The first step in catching illegal and unreported fishing activity can feel a little like casting a net over a wide swath of the ocean. There’s going to be a lot of bycatch, because much of what fits in your net isn’t really what you’re after. It takes some background knowledge and often a little investigative work to find the keepers. Sometimes you come up empty handed.
Here are some reasons suspicious-looking behavior by commercial fishing vessels might actually represent perfectly legal activity. Read more
‘Tis the season, and even fishers want to be home for the holidays. The flag state filter in Global Fishing Watch allows us to select vessels flagged to a specific country or countries. In the spirit of the season, we decided to use it to see if a cultural tradition that has nothing to do with fishing can be revealed through fishing vessel behavior. Watch the video to see what we mean, then check it out for yourself by following the links below to the same work space on the Global Fishing Watch map.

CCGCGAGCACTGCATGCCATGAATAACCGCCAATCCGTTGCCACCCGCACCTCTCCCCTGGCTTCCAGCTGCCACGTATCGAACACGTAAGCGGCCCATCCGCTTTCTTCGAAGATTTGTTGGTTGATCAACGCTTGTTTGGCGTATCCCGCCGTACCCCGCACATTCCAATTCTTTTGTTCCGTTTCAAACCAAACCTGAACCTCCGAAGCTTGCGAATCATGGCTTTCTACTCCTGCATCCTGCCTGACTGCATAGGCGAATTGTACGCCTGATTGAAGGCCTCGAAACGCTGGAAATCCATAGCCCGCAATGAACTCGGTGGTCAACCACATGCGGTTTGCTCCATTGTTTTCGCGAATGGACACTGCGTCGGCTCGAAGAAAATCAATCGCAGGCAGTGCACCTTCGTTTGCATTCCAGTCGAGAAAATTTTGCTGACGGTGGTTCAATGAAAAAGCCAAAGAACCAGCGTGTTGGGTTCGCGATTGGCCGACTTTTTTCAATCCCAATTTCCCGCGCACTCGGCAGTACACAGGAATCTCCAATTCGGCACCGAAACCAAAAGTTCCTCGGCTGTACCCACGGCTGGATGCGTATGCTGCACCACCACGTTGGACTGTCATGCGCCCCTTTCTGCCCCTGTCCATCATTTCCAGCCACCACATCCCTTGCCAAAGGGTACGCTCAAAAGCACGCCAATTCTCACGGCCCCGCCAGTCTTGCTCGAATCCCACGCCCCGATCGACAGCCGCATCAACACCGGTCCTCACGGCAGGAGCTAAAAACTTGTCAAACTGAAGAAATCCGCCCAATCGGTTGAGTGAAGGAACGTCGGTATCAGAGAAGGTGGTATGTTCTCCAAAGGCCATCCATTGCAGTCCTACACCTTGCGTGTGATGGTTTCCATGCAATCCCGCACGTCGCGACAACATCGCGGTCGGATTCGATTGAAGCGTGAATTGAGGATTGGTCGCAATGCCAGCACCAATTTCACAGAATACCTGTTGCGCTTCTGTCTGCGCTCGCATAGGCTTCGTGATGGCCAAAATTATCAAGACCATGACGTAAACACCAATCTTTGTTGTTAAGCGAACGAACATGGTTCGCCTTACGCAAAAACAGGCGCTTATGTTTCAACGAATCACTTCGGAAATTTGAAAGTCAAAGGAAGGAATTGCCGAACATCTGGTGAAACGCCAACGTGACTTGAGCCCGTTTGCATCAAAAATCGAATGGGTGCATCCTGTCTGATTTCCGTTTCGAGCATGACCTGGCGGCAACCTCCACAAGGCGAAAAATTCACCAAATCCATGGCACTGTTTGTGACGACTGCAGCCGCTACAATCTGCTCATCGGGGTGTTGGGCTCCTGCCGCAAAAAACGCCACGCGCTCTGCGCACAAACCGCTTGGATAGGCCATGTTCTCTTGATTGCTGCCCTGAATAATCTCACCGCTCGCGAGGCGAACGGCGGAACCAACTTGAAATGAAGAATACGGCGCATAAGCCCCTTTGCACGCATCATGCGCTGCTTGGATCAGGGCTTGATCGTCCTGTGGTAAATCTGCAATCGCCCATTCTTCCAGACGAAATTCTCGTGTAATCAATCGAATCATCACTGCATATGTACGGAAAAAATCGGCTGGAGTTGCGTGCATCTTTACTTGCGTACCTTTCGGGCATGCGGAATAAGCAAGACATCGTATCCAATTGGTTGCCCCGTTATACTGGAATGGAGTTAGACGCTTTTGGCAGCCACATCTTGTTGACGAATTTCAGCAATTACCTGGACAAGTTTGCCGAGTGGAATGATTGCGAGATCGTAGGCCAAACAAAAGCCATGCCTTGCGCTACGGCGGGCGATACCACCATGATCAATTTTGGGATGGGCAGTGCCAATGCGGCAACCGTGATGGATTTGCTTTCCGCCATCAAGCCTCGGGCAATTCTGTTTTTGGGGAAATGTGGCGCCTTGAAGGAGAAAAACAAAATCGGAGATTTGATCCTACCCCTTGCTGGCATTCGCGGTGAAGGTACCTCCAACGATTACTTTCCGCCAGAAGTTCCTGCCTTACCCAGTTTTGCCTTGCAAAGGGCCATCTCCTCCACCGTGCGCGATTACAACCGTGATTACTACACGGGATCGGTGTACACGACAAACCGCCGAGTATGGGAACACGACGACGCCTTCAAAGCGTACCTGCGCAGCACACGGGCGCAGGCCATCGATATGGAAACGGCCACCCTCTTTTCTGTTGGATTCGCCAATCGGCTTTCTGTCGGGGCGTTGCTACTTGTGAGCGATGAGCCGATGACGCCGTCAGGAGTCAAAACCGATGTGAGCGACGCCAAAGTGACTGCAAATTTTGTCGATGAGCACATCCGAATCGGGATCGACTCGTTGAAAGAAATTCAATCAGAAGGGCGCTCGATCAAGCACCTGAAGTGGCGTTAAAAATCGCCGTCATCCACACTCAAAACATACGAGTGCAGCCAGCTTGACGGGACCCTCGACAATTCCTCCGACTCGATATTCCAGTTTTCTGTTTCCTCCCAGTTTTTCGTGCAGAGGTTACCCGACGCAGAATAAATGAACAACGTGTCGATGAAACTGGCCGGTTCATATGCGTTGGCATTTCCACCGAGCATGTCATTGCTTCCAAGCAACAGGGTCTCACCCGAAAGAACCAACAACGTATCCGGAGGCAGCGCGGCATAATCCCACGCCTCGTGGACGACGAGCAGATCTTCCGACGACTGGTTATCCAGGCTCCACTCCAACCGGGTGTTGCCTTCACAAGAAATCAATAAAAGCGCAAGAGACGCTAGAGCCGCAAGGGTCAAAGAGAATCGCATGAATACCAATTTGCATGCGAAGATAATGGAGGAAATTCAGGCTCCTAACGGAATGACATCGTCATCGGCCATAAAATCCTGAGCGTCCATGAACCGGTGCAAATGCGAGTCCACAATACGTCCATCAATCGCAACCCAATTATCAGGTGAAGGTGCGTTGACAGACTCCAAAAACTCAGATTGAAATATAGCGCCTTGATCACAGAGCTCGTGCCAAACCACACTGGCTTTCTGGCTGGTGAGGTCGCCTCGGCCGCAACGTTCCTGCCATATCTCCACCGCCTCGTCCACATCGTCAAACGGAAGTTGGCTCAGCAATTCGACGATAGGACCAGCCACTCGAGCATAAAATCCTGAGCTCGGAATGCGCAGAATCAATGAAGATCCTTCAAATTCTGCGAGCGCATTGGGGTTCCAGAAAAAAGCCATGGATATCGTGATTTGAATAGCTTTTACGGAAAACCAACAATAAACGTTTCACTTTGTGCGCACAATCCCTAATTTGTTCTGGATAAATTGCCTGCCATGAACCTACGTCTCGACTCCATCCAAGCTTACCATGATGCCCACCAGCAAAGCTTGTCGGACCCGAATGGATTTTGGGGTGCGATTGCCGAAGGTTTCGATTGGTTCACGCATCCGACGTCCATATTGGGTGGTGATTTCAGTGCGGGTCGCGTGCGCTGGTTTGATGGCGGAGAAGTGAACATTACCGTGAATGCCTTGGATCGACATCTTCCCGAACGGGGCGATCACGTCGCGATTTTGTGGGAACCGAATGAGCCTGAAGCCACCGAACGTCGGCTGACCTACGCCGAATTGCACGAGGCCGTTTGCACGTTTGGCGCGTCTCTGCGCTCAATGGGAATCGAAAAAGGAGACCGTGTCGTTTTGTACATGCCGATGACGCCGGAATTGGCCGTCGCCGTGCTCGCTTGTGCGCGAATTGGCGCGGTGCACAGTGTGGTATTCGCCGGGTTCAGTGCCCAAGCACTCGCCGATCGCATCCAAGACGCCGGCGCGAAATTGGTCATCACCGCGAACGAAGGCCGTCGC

Automatic Identification System (AIS) messages are transmitted over radio waves. The system was designed, in part, so that vessels could “see” the positions of nearby ships on a monitor and avoid collisions. These radio signals are received by satellites and used for many monitoring purposes. Each boat can broadcast a distinct message as often as every two seconds. We receive more than 20 million AIS messages a day. When we get them, they’re just strings of code. The code below is one AIS message from one boat. Read more
Know the name or identity of a specific vessel you would like to find on the map? Here’s a step-by-step guide that shows you how to find it. Read more